The Backroads to Heresy (1 Timothy 1:18–20)

“…wage the good warfare, holding faith and a good conscience. By rejecting this, some have made shipwreck of their faith…” 1 Timothy 1:18b-19

Paul gives two combats tips concerning waging the good warfare; a weapon for each hand. You fight the good fight of the faith by holding faith, and holding a good conscience. The first tip makes perfect sense, as much as the drill sergeant yelling, “You kill the enemy by shooting him!” But the second tip sounds like, “You kill the enemy with good hygiene.” Huh? Yet, it’s as simple as this, when trench foot impairs, disables, or kills you, it hurts the campaign. Shoot the wolves, and stay healthy—that’s how we win.

“This,” in v. 19 is singular. It is by rejecting a good conscience particularly that some have made shipwreck of the faith. Holding a good conscience is waging the good warfare. We must contend for the faith lest we be a heretic.

There are two routes to heresy, the interstate and the backroads. The interstate is clearly marked with big green signs that read, “PELAGIANISM—NEXT RIGHT,” or “MODALISM—THREE MILES.” You know where you’re going and you mean to go there. Then there are the backroads of immorality. You were on the well-lit heavenly highway but you messed up. You pulled off the road because you wanted some darkness. Now your lost and scared, but you like this darkness, so you delude yourself. You redraw the map. You convince yourself that if you just keep this direction, you’ll still get to the heavenly city.

John Calvin wrote, “All the errors that have existed in the Christian Church from the beginning, proceeded from this source, that in some persons, ambition, and in others, covetousness, extinguished the true fear of God. A bad conscience is, therefore, the mother of all heresies.” Really? But listen to how well Calvin’s assessment jibes with Scripture.

“If anyone teaches a different doctrine and does not agree with the sound words of our Lord Jesus Christ and the teaching that accords with godliness, he is puffed up with conceit [Do you hear ambition?] and understands nothing. He has an unhealthy craving for controversy and for quarrels about words, which produce envy, dissension, slander, evil suspicions, and constant friction among people who are depraved in mind and deprived of the truth, imagining that godliness is a means of gain [See covetousness?].” —1 Timothy 6:3–6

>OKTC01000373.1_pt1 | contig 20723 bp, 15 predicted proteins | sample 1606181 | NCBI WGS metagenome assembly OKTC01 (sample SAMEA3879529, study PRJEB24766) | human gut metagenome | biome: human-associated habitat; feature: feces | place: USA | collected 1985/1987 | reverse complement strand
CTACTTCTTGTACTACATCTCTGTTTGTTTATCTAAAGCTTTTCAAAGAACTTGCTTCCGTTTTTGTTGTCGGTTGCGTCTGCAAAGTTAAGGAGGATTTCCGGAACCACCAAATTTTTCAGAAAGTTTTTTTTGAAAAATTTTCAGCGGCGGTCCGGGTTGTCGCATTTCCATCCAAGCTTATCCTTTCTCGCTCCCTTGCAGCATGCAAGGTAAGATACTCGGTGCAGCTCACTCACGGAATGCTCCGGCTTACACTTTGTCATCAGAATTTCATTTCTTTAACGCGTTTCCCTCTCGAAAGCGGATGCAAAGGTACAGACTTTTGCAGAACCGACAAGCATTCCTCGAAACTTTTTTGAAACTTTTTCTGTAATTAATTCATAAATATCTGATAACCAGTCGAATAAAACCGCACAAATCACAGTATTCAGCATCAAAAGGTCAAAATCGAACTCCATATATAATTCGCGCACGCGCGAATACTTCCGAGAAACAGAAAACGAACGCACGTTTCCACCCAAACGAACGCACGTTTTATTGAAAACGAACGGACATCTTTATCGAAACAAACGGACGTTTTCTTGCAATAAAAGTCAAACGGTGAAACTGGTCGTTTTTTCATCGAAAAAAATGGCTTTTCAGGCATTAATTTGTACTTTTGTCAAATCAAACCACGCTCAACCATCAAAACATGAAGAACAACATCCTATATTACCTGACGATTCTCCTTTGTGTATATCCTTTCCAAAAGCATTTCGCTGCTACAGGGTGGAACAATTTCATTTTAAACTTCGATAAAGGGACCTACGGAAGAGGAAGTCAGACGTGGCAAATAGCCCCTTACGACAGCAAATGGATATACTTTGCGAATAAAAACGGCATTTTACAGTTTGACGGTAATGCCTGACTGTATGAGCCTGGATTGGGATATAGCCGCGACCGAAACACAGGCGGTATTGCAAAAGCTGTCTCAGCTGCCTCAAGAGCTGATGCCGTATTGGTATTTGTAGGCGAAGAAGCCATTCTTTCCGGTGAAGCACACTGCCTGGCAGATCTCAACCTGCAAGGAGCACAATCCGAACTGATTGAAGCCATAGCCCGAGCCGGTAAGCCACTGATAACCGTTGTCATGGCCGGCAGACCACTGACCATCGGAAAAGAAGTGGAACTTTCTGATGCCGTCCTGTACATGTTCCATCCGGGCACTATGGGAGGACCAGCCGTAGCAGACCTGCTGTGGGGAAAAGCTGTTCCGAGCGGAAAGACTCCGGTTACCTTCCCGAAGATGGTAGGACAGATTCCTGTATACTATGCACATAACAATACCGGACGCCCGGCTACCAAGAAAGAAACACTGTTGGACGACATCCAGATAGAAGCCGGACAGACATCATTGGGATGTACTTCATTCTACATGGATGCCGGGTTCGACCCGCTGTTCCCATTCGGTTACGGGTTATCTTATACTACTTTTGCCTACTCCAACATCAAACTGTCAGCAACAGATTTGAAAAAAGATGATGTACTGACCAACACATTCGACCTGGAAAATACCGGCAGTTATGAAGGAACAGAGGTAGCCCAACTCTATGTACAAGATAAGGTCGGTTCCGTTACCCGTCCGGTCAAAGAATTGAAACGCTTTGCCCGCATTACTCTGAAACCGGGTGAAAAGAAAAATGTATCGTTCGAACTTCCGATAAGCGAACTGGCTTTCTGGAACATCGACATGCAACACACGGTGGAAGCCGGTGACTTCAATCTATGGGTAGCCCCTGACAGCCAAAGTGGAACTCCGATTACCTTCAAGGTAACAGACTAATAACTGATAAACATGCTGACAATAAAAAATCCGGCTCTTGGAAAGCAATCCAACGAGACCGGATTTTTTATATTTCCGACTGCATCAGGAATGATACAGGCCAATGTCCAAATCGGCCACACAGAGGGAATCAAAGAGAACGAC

Still not convinced?

“But false prophets also arose among the people, just as there will be false teachers among you, who will secretly bring in destructive heresies, even denying the Master who bought them, bringing upon themselves swift destruction. And many will follow their sensuality, and because of them the way of truth will be blasphemed. And in their greed they will exploit you with false words. Their condemnation from long ago is not idle, and their destruction is not asleep.”

Just as sound belief and sound behavior go together, so do heresy and immorality (1 Timothy 1:5–6, 10; 6:3). And the relation is mutual. Heresy not only leads to immorality. Immorality leads to heresy.

“Doctrinal purity must be accompanied by purity of life. There is an inseparable link between truth and morality, between right belief and right behavior. Consequently, theological error has its roots in moral rather than intellectual soil (cf. Matt. 7:15-20). People often teach wrong doctrine to accommodate their sin. That truth is borne out by the immorality that so often characterizes false teachers.” —John MacArthur

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